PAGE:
The court began with the presumption that an equal property division is appropriate. It reasoned, however, that the property should be divided 60% to *835 James and 40% to Judith because the marriage had lasted only about seven years, neither had brought much property to the marriage, and while Judith had been a contributing and dedicated housewife, she had very little part in developing the principal asset, Parrett Manufacturing. She did not contribute to the education, training or increased earning power of James. She is young, in good health and continues to work as a millworker at Weather Shield. Since maintenance as well as generous child support was awarded, in the court's view the division should favor James, "the genius and driving force behind the commencement of the business and its development and prosperity."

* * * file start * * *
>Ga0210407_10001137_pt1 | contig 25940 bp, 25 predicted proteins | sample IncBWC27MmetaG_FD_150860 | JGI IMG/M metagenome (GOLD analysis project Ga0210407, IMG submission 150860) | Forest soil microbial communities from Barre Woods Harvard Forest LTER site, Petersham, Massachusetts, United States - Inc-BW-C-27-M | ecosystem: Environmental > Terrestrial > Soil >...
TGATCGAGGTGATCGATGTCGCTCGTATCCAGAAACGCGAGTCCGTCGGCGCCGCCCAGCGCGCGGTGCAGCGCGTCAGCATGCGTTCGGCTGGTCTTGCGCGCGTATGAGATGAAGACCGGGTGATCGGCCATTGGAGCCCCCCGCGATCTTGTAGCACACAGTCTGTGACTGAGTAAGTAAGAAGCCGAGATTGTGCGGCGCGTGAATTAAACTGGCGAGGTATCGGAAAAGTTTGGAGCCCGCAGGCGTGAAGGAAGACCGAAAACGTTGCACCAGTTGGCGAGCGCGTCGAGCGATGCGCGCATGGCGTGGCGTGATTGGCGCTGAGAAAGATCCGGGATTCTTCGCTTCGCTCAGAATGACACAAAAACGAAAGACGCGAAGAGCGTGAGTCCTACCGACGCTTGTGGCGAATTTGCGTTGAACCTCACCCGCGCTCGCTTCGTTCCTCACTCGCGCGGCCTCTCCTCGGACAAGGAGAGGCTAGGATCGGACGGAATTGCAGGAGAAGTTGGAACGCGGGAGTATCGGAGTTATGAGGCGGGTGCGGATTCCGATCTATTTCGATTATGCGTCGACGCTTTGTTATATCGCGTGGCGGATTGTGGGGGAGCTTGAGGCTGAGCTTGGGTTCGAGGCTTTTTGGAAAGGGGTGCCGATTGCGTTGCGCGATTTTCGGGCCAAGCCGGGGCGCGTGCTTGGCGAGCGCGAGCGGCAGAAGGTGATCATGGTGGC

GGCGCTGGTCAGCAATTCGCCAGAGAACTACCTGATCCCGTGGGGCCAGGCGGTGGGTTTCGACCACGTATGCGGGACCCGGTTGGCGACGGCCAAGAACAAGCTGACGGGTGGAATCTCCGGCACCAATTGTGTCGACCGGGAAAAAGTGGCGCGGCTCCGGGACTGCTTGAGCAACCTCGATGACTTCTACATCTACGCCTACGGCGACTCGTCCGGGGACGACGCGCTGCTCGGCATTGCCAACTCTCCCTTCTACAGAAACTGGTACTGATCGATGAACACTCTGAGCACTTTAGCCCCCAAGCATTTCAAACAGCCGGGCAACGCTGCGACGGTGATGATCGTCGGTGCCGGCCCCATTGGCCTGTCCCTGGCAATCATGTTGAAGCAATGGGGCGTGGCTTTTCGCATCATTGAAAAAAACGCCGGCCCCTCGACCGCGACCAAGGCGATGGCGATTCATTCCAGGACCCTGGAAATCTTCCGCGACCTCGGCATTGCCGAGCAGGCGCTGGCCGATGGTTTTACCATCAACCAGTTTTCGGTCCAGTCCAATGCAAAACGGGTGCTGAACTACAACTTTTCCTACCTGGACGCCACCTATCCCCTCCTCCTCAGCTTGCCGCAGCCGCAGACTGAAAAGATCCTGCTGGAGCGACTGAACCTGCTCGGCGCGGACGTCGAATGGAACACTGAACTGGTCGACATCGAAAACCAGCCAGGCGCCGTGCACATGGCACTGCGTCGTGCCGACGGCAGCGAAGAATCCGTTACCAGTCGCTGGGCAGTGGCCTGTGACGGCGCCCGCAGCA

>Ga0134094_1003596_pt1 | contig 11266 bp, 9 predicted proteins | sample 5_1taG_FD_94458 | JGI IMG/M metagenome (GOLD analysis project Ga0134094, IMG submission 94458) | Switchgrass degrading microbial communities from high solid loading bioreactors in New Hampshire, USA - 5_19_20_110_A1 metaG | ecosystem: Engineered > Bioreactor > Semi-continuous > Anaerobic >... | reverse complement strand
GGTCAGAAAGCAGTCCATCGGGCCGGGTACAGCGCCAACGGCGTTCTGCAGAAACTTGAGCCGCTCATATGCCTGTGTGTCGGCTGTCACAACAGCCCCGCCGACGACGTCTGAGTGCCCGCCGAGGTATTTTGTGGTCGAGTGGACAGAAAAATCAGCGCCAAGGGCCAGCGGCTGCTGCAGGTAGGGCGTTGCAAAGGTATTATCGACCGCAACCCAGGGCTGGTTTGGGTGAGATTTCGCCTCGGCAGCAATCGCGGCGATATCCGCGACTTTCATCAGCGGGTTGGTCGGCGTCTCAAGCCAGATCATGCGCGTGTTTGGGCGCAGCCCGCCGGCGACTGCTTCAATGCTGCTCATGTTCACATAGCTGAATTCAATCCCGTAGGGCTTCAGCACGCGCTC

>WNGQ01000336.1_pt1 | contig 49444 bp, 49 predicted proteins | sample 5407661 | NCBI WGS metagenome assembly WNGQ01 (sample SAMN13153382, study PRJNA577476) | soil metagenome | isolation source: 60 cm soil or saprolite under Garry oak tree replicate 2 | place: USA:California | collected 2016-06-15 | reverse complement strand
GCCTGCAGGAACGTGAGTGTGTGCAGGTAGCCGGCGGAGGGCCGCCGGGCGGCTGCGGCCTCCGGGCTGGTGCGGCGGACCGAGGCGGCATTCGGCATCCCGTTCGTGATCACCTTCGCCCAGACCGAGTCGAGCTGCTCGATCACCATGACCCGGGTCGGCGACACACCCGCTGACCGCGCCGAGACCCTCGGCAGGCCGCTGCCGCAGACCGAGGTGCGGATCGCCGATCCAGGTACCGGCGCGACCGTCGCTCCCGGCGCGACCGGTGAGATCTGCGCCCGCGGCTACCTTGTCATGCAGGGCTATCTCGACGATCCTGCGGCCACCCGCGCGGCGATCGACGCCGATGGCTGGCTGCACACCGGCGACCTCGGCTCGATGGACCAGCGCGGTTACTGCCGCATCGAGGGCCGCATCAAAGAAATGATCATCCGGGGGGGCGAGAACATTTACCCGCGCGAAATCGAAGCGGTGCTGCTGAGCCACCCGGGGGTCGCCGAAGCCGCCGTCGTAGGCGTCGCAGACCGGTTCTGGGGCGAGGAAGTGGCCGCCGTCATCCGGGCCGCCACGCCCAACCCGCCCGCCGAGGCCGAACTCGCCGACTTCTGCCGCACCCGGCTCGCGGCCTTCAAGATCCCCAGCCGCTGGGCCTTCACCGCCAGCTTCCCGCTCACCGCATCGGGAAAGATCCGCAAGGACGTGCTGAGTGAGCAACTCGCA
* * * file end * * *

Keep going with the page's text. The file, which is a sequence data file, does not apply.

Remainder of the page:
To effect that division, under which James would receive $425,198 and Judith would receive $283,465, the trial court assigned to James his other property having a net value of $77,436, and his corporate stock in Parrett Manufacturing valued at $554,634. The court assigned to Judith her other property valued at $30,406, leaving a balance due her which the court fixed at $253,000. The court ordered that the $253,000 cash award be paid in 51 monthly installments of $5,000, with no interest.

The trial court found that the parties' monthly incomes and expenses were as set forth in their financial disclosure statements. Those statements show the following:

                                    James                  Judith
Salary/Wages                      $10,750                  $ 1,510